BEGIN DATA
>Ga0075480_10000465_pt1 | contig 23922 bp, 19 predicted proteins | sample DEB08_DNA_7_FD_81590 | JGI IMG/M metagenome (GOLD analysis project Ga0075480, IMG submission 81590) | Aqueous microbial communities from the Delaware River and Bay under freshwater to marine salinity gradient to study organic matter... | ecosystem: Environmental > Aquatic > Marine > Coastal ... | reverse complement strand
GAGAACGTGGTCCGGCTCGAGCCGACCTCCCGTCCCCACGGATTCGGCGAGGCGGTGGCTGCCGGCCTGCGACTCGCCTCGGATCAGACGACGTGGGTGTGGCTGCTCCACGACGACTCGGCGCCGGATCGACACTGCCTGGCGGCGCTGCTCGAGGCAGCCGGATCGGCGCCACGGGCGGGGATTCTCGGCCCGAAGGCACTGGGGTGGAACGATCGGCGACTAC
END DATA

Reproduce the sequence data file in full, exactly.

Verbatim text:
>Ga0075480_10000465_pt1 | contig 23922 bp, 19 predicted proteins | sample DEB08_DNA_7_FD_81590 | JGI IMG/M metagenome (GOLD analysis project Ga0075480, IMG submission 81590) | Aqueous microbial communities from the Delaware River and Bay under freshwater to marine salinity gradient to study organic matter... | ecosystem: Environmental > Aquatic > Marine > Coastal ... | reverse complement strand
GAGAACGTGGTCCGGCTCGAGCCGACCTCCCGTCCCCACGGATTCGGCGAGGCGGTGGCTGCCGGCCTGCGACTCGCCTCGGATCAGACGACGTGGGTGTGGCTGCTCCACGACGACTCGGCGCCGGATCGACACTGCCTGGCGGCGCTGCTCGAGGCAGCCGGATCGGCGCCACGGGCGGGGATTCTCGGCCCGAAGGCACTGGGGTGGAACGATCGGCGACTAC